And so, taking the things contained, with all the heavenly orbs, you have great diversifications, in that mentioned place, 232Col. i. 16. And there indeed, the Spirit of God runs out more than it doth in the distribution of things that fall under that other head, that is, the visible things of this earth. For we are told, under the head of invisible things, (and which also in very great part, indeed, are the things which do belong to the heavens,) of thrones and dominions, and principalities and powers; which are very reasonably thought to mean so many several orders of celestial creatures that do inhabit the other world or worlds, for Low many of them there are, we do not know, nor can know; as we formerly told you.
And then, if we speak of the things contained in this lower orb, signified here by earth, they do more generally fall under a common notice, and are more obvious to every one’s apprehension. This world, you know, is replenished with very numerous sorts of creatures that live one way or other, or with one or another sort of lives; either, that do live an intellectual life, or live from an intelligent soul, as we do all live; or else, that live a merely sensitive life, as all the brute creatures do, of that next order below, or else, things that do live a merely vegetative life; as all the several sorts of plants that have some kind of life, though it be of a meaner and lower kind.
And then, there are all your inanimate things that have no proper life at all; that is, have no self-moving or self-acting principle within them, or peculiar to them, from whence they do act or order themselves, or are capable of being moved, as from any internal v is in this kind or that.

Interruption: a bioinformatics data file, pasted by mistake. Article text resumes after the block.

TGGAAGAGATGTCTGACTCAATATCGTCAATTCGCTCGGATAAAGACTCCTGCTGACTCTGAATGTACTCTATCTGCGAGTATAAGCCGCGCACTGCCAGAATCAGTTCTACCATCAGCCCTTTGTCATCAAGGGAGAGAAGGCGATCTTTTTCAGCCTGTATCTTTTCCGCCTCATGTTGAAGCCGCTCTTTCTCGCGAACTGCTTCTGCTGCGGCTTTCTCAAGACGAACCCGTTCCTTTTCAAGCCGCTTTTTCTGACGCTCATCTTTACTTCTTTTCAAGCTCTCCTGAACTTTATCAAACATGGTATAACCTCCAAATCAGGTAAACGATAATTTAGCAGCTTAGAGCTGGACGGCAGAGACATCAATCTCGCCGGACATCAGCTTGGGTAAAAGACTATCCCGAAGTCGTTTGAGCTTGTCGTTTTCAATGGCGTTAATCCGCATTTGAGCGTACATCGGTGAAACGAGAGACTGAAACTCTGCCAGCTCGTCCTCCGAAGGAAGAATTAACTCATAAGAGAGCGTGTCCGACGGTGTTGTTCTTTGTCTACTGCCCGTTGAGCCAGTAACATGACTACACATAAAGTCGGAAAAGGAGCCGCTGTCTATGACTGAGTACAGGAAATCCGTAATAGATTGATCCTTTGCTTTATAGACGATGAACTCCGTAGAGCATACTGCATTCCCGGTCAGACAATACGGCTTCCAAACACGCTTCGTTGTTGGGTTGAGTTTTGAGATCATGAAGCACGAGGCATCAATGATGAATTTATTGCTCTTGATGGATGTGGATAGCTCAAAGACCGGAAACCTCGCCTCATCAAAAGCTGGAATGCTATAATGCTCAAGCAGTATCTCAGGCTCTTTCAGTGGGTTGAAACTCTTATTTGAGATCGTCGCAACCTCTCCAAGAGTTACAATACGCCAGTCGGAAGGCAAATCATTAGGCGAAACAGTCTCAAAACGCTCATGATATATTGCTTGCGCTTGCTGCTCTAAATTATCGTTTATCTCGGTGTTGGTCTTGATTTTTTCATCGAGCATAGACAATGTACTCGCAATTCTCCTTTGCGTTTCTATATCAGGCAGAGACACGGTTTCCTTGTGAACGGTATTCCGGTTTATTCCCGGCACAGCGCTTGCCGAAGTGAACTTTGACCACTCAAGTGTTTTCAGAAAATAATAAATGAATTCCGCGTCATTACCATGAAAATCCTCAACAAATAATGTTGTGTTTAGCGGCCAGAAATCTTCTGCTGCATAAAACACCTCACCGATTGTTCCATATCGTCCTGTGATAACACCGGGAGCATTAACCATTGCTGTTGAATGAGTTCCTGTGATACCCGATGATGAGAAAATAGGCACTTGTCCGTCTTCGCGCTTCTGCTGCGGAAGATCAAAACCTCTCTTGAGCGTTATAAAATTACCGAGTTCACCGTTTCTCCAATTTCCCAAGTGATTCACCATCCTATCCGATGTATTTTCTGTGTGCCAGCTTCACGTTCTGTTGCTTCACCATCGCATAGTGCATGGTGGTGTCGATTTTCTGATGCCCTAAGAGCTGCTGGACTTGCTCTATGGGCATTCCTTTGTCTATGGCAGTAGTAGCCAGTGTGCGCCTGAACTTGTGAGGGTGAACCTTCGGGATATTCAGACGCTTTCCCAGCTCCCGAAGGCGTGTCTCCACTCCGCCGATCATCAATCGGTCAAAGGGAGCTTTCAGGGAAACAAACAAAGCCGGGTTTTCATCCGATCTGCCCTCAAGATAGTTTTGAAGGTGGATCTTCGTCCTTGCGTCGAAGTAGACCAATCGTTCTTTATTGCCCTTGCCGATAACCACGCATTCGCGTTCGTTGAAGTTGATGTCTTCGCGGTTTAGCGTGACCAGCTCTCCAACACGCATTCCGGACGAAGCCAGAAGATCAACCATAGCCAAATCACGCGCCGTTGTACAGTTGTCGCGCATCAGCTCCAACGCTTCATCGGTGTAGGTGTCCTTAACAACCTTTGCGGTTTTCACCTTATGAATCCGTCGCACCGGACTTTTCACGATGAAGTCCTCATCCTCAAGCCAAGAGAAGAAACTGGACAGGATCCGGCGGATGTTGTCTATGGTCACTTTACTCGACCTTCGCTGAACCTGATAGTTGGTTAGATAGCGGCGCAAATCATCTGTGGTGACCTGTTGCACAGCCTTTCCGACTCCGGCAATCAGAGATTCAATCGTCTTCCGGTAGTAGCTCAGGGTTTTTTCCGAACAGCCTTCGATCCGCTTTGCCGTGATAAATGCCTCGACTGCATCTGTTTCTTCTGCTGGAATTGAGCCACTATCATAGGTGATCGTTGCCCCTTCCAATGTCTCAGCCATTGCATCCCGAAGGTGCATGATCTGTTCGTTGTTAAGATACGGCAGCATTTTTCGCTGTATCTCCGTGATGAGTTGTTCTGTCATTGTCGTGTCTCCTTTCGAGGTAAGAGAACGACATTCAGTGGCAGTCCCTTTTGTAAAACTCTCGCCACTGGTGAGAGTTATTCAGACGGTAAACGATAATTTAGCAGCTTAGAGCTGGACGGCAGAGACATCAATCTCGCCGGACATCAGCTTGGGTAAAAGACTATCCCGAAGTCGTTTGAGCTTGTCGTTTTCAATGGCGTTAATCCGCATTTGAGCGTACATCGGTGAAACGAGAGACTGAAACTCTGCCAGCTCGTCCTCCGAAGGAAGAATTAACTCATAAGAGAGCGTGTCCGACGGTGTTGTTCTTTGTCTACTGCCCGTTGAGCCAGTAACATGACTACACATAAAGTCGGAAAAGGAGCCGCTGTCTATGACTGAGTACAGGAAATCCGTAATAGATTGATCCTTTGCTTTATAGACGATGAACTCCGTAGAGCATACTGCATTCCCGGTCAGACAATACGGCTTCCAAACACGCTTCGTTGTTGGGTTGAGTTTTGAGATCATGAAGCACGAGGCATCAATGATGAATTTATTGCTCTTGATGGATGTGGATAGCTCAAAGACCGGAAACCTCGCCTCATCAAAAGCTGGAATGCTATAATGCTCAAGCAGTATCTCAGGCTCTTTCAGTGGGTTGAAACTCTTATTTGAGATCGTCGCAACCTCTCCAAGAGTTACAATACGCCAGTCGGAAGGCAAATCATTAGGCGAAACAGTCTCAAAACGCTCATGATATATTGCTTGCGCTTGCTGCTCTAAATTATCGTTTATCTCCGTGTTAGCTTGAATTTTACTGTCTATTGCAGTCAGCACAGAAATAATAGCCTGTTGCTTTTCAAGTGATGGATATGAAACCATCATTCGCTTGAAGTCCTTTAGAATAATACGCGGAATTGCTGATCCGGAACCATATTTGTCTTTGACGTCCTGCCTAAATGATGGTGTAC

Of such extent is this created universe: it takes in all these several sorts of things. And to descend to the enumeration of more particular kinds would be an endless work, and not proper for us. But, in the mean time, we have very great amplitude in the object of our present thought and consideration, when we are to look upon the universe of created beings, that is, of created substances, look upon all those that come under the notion of matter, and that, as such, is inanimate: matter, as matter, has no self-moving principle in it. Look upon all those things that live some kind of life or another; whether they be things of this earth of ours, or whether they be things of the superior or refined orbs and parts of the universe: these come in all the orders of angelical creatures of which we have only that general and more indistinct account which that Colossians i. and some other passages of Scripture give us. What their diversifications are, we know not; but some or other they are, and such as do import superiority and inferiority among themselves. And then, go to that other head, of things destitute of life, and that more properly come under the 233notion of matter beforementioned: and so, descending down wards from the more noble and excellent creatures, to the meaner and lesser ones, what a vast scale of created being is this! descending from the highest to the lowest, or ascending from the lowest to the highest, and all within the compass of the created universe, and all this signified by that one expression in the text “the worlds.”